The proposal, which will now require endorsement by the cabinet, sets out two levies: a 20% tax for drinks which contain 6-10g of sugar per 100ml and 25% for drinks with over 10g of sugar per 100ml.
According to the panel, carbonated drinks, green tea, coffee, energy drinks, sour milk, soy milk and juices will be taxable in a move that is aimed to cut Thailand’s high consumption of sweetened drinks. Statistics show that the country is ranked ninth in the world for sugar consumption.
Claiming that most local beverages contain more than 6g of sugar per 100ml, the panel said the proposed tax would increase national income by more than THB10bn (US$2.9bn) a year.
The NRSA also plans to ask the Interior Ministry to regulate lucky-draw marketing campaigns, a popular feature by soft drinks manufacturers, to further reduce the nation’s sugar intake.
More stories from Southeast Asia…
Vietnam’s PM: ’Whole political system’ responsible for food safety
Vietnam’s newly installed prime minister has chaired his first meeting to tackle the country’s pressing issue of food safety.
Nguyen Xuan Phuc said that improvements could only be made “with the engagement of the whole political system”.
Cabinet members attended the meeting, along with all of Vietnam’s local officials, to work on measures to ensure quality food, especially in the context of chemical contamination and smuggled food of unknown origin that was flooding markets across the country.
Issues surround food safety had been blamed on local authorities for their ineffective handling of violations, Phuc said, adding that lenient punishments for smugglers and producers of substandard goods had also failed to act as a deterrent.
“We have to make food producers, local leaders and state agencies clear on their responsibilities in supervision and inspection tasks,” the prime minister said.
“Only then can we create synchronised effort to ensure food safety.”
Deputy Prime Minister Vu Duc Dam ordered officials to focus first on stopping the use salbutamol, a banned substance that stimulates growth in pigs; reducing the widespread use of antibiotics in animal breeding; and tackling fake beverages and dietary supplements.
As the meeting took place, Hanoi’s environment police seized 3.7 tonnes of frozen meat of unknown origin at a warehouse in the city.
The cold storage unit was found to be storing cattle parts, though the owner was unable to provide valid paperwork on their origin, nor were there quarantine licences or food safety certificates.
Ifad approves US$30m grant to reduce malnutrition in rural Laos
The UN’s International Fund for Agricultural Development will support the Laos government by joint-financing and implement a project to reduce extreme poverty and malnutrition for 34,000 poor rural households in the north of the country.
The US$38.8m project will target the poor in roughly 400 villages across 12 districts and place emphasis on empowering women to improve their families’ diets, particularly for infants during the first 1,000 days of life.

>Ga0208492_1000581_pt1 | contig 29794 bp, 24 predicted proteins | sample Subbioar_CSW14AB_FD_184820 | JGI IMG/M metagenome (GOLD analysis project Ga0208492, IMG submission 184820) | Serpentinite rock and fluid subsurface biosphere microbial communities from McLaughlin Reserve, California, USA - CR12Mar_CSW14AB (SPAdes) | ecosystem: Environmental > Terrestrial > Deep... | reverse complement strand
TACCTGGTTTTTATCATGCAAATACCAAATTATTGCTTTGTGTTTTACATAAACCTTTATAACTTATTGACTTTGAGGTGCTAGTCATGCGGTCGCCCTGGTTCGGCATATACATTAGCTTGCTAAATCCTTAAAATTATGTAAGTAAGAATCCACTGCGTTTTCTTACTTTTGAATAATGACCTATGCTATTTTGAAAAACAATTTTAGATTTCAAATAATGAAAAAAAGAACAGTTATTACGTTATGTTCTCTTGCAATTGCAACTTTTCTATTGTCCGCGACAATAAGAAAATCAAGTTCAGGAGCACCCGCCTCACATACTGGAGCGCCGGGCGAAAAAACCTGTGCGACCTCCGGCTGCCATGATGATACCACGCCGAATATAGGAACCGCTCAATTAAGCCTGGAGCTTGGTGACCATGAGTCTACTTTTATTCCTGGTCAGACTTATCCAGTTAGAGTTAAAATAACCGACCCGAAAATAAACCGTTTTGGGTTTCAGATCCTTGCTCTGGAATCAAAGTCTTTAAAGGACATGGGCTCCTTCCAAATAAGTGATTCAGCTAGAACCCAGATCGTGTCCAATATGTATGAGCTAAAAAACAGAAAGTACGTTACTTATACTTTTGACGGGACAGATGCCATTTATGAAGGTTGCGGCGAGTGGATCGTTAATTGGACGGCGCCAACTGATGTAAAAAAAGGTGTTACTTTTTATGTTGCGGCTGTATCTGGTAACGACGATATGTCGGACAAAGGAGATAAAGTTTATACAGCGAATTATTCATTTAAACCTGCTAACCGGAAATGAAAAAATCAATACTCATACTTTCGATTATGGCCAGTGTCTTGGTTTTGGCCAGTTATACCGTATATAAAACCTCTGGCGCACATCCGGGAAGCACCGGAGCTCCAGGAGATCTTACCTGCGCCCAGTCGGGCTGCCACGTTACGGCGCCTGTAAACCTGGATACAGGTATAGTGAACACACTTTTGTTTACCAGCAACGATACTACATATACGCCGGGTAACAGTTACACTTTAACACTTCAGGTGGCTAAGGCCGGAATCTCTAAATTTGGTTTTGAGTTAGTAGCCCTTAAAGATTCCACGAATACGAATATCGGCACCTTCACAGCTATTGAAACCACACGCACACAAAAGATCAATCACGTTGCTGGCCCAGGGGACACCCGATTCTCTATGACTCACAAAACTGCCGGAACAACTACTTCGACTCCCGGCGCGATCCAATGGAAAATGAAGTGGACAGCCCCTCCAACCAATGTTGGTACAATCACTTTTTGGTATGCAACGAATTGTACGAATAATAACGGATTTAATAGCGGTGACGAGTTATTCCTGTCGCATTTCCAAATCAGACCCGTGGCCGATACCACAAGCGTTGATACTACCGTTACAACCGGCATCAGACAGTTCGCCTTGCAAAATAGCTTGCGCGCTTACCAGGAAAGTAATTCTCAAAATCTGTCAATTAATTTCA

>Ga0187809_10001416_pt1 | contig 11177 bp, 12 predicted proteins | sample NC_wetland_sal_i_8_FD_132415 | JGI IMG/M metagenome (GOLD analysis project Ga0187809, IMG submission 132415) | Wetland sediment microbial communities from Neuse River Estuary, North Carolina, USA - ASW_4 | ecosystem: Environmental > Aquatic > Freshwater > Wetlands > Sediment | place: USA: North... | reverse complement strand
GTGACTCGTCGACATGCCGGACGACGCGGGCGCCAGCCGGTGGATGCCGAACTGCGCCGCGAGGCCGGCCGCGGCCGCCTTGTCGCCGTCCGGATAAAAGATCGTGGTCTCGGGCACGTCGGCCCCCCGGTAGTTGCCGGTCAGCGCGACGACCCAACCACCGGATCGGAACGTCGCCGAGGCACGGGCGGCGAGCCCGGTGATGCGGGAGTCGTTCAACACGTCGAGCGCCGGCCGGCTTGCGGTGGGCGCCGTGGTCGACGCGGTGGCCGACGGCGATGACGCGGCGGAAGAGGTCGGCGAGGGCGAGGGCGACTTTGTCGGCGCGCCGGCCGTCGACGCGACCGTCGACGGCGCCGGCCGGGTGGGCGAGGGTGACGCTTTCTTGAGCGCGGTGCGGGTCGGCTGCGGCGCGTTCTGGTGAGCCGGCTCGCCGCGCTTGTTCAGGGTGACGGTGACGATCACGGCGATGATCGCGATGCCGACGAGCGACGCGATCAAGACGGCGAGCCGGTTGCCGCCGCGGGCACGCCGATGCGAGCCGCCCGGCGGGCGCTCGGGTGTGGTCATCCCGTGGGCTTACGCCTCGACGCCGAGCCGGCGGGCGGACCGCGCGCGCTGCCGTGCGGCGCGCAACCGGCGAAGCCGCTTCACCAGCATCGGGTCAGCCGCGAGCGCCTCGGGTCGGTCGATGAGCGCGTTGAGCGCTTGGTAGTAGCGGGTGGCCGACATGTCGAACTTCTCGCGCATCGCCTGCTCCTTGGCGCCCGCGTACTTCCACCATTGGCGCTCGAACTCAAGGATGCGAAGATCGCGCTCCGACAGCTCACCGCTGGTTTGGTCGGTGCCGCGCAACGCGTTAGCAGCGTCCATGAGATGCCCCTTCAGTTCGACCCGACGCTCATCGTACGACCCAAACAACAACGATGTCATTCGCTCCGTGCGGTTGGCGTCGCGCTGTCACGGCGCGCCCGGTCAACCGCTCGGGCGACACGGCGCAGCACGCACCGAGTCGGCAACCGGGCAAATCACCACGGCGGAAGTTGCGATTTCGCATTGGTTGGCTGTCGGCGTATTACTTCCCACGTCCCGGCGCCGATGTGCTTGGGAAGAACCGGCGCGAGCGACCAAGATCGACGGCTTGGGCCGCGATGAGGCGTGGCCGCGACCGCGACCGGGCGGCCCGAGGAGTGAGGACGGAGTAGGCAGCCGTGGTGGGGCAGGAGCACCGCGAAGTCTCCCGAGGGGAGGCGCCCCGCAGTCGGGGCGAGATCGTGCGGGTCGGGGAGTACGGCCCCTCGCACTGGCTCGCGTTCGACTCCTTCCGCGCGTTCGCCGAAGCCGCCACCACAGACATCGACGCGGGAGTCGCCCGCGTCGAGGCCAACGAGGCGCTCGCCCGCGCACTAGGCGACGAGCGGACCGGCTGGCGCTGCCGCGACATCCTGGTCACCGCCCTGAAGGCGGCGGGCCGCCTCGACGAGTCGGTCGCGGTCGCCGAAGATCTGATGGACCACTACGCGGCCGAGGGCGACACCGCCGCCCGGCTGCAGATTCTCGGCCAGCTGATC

Elsewhere, the grant will help develop farmers’ organisations and encourage smallholders to develop personalised action plans for profitable farming.
Ifad will supply a US$30m grant, bolstered by an additional US$5.4m from the government, US$500,000 from the private sector and US$2.9m from the participants themselves.
“The project will reduce malnutrition and enhance income and food security in rural communities by supporting nutrition-sensitive and climate-smart agricultural practices,” said Hoonae Kim, director of Ifad’s Asia and the Pacific division.
In Laos, undernutrition and food insecurity remain stubbornly high with stunting levels for children under five years of age as high as 61% in some provinces.
According to Ifad, improving women’s nutrition is critical to breaking the intergenerational cycle. This, it says, can be done in part by providing training and building awareness around nutrition.
Communities most prone to undernutrition live in upland areas where household income mostly comes from agriculture and non-timber forest product extraction.
DSM sponsors senior fellowship at SMU
DSM has provided a S$200,000 (US$149,000) grant to establish a senior fellowship in partnership and sustainability at the Singapore Management University.
Pieter Nuboer, DSM’s Asia-Pacific vice-president, said: “Through the Master’s of Tri-Sector Collaboration programme at SMU, this fellowship will help advance knowledge, foster best practices, help shape policies, facilitate networks and promote partnerships in sustainable development.”
The fellowship’s first appointment will focus on the intersection of economic policy, business strategy and transformation, and sustainability outcomes.
Simon Zadek, the incumbent, will teach a course on “partnership mindset and sustainability” that looks at the rationale behind collaborative efforts of government, civil society and enterprise to work together to build businesses and societies that are able to thrive in an interconnected 21st century environment.